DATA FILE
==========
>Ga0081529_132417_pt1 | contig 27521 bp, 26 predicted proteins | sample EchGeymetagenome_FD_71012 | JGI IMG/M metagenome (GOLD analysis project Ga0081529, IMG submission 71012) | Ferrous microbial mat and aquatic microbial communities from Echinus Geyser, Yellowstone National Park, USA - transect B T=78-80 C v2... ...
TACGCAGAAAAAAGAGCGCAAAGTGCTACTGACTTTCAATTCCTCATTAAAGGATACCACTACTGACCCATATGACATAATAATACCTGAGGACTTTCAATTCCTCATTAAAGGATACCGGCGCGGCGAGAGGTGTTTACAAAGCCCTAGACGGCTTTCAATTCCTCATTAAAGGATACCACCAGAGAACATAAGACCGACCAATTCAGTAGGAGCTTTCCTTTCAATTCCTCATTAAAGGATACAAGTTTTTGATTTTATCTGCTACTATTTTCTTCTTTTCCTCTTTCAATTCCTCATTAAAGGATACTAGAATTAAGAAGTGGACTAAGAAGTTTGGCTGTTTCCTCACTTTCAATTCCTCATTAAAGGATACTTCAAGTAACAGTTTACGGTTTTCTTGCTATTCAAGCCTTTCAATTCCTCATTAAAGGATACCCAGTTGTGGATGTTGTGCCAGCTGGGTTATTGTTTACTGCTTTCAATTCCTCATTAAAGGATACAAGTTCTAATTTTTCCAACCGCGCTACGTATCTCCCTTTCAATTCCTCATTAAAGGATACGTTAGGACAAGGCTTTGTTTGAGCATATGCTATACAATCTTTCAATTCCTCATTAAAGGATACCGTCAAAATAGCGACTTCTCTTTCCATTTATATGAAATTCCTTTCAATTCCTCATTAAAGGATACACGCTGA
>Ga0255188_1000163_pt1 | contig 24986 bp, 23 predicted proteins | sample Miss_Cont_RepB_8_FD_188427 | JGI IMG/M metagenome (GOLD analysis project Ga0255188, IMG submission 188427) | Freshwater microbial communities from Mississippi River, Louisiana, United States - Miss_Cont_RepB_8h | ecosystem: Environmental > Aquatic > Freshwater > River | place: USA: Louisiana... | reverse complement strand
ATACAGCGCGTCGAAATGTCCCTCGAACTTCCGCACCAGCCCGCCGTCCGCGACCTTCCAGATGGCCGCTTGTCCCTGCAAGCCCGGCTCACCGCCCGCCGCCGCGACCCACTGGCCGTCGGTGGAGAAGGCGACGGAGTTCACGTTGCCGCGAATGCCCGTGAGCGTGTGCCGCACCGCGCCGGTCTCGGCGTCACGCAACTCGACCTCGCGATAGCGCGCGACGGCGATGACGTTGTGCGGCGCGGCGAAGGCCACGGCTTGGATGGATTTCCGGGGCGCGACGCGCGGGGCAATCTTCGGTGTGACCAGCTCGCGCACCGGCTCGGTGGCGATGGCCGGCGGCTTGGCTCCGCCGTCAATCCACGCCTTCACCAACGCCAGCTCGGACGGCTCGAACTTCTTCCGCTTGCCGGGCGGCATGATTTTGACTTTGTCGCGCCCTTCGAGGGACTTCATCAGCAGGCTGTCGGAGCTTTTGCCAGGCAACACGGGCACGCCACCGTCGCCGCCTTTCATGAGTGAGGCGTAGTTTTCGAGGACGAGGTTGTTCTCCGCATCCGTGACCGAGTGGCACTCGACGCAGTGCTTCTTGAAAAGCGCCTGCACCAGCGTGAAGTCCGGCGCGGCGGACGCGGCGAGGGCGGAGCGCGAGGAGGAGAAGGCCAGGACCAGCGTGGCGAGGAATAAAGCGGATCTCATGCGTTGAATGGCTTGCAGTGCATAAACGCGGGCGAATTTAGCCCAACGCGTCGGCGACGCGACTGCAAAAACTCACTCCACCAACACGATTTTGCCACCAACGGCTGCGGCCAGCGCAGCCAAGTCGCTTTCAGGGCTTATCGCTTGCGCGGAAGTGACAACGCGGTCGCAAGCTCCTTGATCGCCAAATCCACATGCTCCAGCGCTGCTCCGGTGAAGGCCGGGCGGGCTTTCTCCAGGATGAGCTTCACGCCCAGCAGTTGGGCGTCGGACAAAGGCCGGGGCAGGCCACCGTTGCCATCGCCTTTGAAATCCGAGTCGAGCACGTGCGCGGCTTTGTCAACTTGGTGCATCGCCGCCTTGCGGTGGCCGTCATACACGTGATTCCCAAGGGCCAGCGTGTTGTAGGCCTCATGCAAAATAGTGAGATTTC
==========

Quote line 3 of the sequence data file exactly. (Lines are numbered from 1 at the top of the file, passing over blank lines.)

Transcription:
>Ga0255188_1000163_pt1 | contig 24986 bp, 23 predicted proteins | sample Miss_Cont_RepB_8_FD_188427 | JGI IMG/M metagenome (GOLD analysis project Ga0255188, IMG submission 188427) | Freshwater microbial communities from Mississippi River, Louisiana, United States - Miss_Cont_RepB_8h | ecosystem: Environmental > Aquatic > Freshwater > River | place: USA: Louisiana... | reverse complement strand